The Earl of Surrey captured the Scottish guns, including a group of culverins made in Edinburgh by Robert Borthwick called the "seven sisters", which were dragged to Etal Castle. The Bishop of Durham thought them the finest ever seen. The treasurer of the English army Sir Philip Tilney

valued seventeen captured guns as "well worth 1700 marks", and that 'the value of the getyng of thaym from Scotland is to the Kingis grace of muche more valew'.


Surrey's army lost 1,500 men killed in battle. There were various conflicting accounts of the Scottish loss. A contemporary account produced in French for the Royal Postmaster of England, in the immediate aftermath of the battle, states that about 10,000 Scots were killed, a claim repeated by Henry VIII on 16 September while he was still uncertain of the death of James IV. William Knight sent the news from Lille to Rome on 20 September, claiming 12,000 Scots had died with less than 500 English casualties. Italian newsletters put the Scottish losses at 18 or 20 thousand and the English at 5000. Brian Tuke, the English Clerk of the Signet, sent a newsletter stating 10,000 Scots killed and 10,000 escaped the field. Tuke reckoned the total Scottish invasion force to have been 60,000 and the English army at 40,000. George Buchanan wrote in his History of Scotland (published in 1582) that, according to the lists that were compiled throughout the counties of Scotland, there were about 5,000 killed. A plaque on the monument to the 2nd Duke of Norfolk (as the Earl of Surrey became in 1514) at Thetford put the figure at 17,000. Edward Hall, thirty years after, wrote in his Chronicle that "12,000 at the least of the best gentlemen and flower of Scotland" were slain.

As the nineteenth century antiquarian John Riddell supposed, nearly every noble family in Scotland would have lost a member at Flodden. The dead are remembered by the song (and pipe tune) "Flowers of the Forest":

        We'll hae nae mair lilting, at the yowe-milking,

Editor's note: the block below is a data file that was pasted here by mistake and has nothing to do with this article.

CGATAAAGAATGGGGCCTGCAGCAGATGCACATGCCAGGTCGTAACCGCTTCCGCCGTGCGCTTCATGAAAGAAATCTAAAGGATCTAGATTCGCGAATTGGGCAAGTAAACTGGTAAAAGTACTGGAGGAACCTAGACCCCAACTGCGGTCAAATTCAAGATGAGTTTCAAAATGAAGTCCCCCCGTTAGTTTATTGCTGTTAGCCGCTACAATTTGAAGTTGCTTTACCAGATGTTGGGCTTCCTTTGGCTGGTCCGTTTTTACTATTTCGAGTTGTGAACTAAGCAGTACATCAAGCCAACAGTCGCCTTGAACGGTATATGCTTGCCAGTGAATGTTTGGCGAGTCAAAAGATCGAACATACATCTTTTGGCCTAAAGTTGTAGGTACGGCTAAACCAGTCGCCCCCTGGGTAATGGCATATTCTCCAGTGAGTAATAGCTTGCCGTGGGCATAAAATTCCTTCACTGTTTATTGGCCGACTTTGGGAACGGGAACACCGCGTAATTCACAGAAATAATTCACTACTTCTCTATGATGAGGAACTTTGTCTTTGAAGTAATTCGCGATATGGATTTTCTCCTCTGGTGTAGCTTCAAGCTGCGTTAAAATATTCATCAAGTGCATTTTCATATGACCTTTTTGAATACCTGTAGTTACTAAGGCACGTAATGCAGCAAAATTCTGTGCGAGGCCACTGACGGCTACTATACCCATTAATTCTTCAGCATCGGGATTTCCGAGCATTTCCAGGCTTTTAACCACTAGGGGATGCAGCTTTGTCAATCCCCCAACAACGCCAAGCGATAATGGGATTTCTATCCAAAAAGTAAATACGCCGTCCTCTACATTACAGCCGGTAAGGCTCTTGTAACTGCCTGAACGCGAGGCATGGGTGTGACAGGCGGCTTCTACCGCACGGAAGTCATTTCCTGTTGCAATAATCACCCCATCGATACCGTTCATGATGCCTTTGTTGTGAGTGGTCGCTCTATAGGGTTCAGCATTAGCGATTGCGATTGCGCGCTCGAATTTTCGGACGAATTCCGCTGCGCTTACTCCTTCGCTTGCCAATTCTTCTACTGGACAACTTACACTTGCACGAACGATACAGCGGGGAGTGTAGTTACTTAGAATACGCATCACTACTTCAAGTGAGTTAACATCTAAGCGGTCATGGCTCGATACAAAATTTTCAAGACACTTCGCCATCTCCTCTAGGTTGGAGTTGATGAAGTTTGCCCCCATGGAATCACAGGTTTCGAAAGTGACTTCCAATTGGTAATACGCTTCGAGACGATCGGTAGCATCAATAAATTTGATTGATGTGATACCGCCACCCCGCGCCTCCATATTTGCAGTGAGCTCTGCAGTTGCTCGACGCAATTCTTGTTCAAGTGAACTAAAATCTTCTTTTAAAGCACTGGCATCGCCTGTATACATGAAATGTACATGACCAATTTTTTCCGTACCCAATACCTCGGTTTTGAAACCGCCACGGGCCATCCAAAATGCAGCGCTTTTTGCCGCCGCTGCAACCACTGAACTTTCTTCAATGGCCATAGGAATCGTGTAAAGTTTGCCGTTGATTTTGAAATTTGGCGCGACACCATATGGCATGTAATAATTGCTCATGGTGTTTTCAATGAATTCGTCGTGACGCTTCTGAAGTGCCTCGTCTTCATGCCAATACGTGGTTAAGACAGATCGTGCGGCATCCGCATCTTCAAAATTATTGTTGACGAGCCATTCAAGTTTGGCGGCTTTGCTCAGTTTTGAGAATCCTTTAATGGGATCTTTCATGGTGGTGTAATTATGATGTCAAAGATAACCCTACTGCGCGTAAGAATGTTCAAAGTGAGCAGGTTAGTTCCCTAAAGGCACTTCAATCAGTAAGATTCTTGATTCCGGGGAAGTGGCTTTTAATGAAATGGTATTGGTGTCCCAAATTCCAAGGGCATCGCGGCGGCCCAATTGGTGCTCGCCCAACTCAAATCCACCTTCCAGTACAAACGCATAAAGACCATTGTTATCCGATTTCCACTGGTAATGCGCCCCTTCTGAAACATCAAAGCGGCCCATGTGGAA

Women and bairns are dowie and wae.
        Sighing and moaning, on ilka green loaning,
        The flowers of the forest are all wede away.

Contemporary English ballads also recalled the tragedy of the Scottish losses:

        To tell you plaine, twelve thousand were slaine,
        that to the fight did stand;
        And many prisoners tooke that day,
        the best in all Scotland.

        That day made many a fatherlesse childe,
        and many a widow poore;
        And many a Scottish gay Lady,
        sate weeping in her bowre.

A legend grew that while the artillery was being prepared in Edinburgh before the battle, a demon called Plotcock had read out the names of those who would be killed at the Mercat Cross on the Royal Mile. According to Pitscottie, a former Provost of Edinburgh, Richard Lawson, who lived nearby, threw a coin at the Cross to appeal against this summons and survived the battle.

Wednesday, 7 September 2016

Feudal England 1100-1300 - weapons, tactics & strategy Far more than knights in armour

Feudal England 1100-1300 - weapons, tactics & strategy Far more than knights in armour

The popular image of feudal armies is one of knights in armour with colourful banners, painted shields and couched lances. Such men were there, but there was a lot more to medieval warfare than dashing about on a horse.
This book takes an exciting new look at warfare during the years 1100-1300. It explains tactics and strategy, looks at weapons and training. The illustrations show the equipment, the text explains how it was used. This book explains the background to the battles and victories, showing how those victories were won.
The “Warriors of the Word” series is a continuing series of ebooks looking at fighting men from across the centuries, from the ancient world to the present day.

Chapter 1 - The Feudal System
Chapter 2 - Nobles and Mercenaries
Chapter 3 - Tactics
Chapter 4 - Key Battles

About the Author
Leonard James is an author of military books. He comes from a military family that has fought in every major war since at least the Crimean War, and probably before that. His forebears were mostly cavalrymen, though his father served in the RAF. Leonard has made a particular study of battlefields in Britain, walking over dozens of them to get an eye for ground. He has also handled genuine and replica weapons to better understand the use of pre-modern weapons and the men who wielded them.

Tuesday, 6 September 2016

Britty Brexit returns

Britty Brexit returns with Pierre von Euro, Ragnar, Brunhilda and the rest.